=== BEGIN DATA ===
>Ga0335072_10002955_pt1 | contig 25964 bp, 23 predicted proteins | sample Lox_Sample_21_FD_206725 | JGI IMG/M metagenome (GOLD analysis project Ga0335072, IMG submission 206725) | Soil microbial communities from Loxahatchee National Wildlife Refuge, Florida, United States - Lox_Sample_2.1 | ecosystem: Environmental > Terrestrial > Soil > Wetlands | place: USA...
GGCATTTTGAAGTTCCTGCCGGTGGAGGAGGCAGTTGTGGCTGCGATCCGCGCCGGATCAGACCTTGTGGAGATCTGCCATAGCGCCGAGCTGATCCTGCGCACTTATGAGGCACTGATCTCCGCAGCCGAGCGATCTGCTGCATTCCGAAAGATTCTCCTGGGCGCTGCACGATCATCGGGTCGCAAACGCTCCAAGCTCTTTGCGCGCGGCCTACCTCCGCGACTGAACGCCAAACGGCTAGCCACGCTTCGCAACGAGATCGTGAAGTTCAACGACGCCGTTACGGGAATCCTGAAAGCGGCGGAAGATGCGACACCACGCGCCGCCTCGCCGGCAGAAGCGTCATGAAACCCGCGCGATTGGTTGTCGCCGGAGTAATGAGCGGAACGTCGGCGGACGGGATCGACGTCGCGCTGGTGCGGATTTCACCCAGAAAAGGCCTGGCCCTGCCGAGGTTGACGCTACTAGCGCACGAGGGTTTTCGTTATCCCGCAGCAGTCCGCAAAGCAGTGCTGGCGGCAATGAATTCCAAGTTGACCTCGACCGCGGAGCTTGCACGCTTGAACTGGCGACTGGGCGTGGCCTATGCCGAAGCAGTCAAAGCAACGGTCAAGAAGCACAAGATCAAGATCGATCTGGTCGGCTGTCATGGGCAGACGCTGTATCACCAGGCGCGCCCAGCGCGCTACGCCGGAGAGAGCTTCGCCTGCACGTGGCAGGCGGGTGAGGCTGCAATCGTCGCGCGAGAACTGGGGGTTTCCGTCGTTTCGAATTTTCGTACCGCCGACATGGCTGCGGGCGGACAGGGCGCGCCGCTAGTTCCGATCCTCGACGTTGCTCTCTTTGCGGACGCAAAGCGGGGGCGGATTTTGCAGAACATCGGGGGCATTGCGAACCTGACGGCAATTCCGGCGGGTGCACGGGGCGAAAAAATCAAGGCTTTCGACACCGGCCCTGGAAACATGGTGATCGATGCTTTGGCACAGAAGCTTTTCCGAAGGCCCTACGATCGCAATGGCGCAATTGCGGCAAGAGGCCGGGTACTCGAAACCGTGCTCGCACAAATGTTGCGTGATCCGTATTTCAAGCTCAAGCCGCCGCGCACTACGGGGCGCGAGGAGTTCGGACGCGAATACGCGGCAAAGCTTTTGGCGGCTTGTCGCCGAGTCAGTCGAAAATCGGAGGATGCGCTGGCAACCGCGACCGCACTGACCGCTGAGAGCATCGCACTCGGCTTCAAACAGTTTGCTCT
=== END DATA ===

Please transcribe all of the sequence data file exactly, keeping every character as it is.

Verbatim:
>Ga0335072_10002955_pt1 | contig 25964 bp, 23 predicted proteins | sample Lox_Sample_21_FD_206725 | JGI IMG/M metagenome (GOLD analysis project Ga0335072, IMG submission 206725) | Soil microbial communities from Loxahatchee National Wildlife Refuge, Florida, United States - Lox_Sample_2.1 | ecosystem: Environmental > Terrestrial > Soil > Wetlands | place: USA...
GGCATTTTGAAGTTCCTGCCGGTGGAGGAGGCAGTTGTGGCTGCGATCCGCGCCGGATCAGACCTTGTGGAGATCTGCCATAGCGCCGAGCTGATCCTGCGCACTTATGAGGCACTGATCTCCGCAGCCGAGCGATCTGCTGCATTCCGAAAGATTCTCCTGGGCGCTGCACGATCATCGGGTCGCAAACGCTCCAAGCTCTTTGCGCGCGGCCTACCTCCGCGACTGAACGCCAAACGGCTAGCCACGCTTCGCAACGAGATCGTGAAGTTCAACGACGCCGTTACGGGAATCCTGAAAGCGGCGGAAGATGCGACACCACGCGCCGCCTCGCCGGCAGAAGCGTCATGAAACCCGCGCGATTGGTTGTCGCCGGAGTAATGAGCGGAACGTCGGCGGACGGGATCGACGTCGCGCTGGTGCGGATTTCACCCAGAAAAGGCCTGGCCCTGCCGAGGTTGACGCTACTAGCGCACGAGGGTTTTCGTTATCCCGCAGCAGTCCGCAAAGCAGTGCTGGCGGCAATGAATTCCAAGTTGACCTCGACCGCGGAGCTTGCACGCTTGAACTGGCGACTGGGCGTGGCCTATGCCGAAGCAGTCAAAGCAACGGTCAAGAAGCACAAGATCAAGATCGATCTGGTCGGCTGTCATGGGCAGACGCTGTATCACCAGGCGCGCCCAGCGCGCTACGCCGGAGAGAGCTTCGCCTGCACGTGGCAGGCGGGTGAGGCTGCAATCGTCGCGCGAGAACTGGGGGTTTCCGTCGTTTCGAATTTTCGTACCGCCGACATGGCTGCGGGCGGACAGGGCGCGCCGCTAGTTCCGATCCTCGACGTTGCTCTCTTTGCGGACGCAAAGCGGGGGCGGATTTTGCAGAACATCGGGGGCATTGCGAACCTGACGGCAATTCCGGCGGGTGCACGGGGCGAAAAAATCAAGGCTTTCGACACCGGCCCTGGAAACATGGTGATCGATGCTTTGGCACAGAAGCTTTTCCGAAGGCCCTACGATCGCAATGGCGCAATTGCGGCAAGAGGCCGGGTACTCGAAACCGTGCTCGCACAAATGTTGCGTGATCCGTATTTCAAGCTCAAGCCGCCGCGCACTACGGGGCGCGAGGAGTTCGGACGCGAATACGCGGCAAAGCTTTTGGCGGCTTGTCGCCGAGTCAGTCGAAAATCGGAGGATGCGCTGGCAACCGCGACCGCACTGACCGCTGAGAGCATCGCACTCGGCTTCAAACAGTTTGCTCT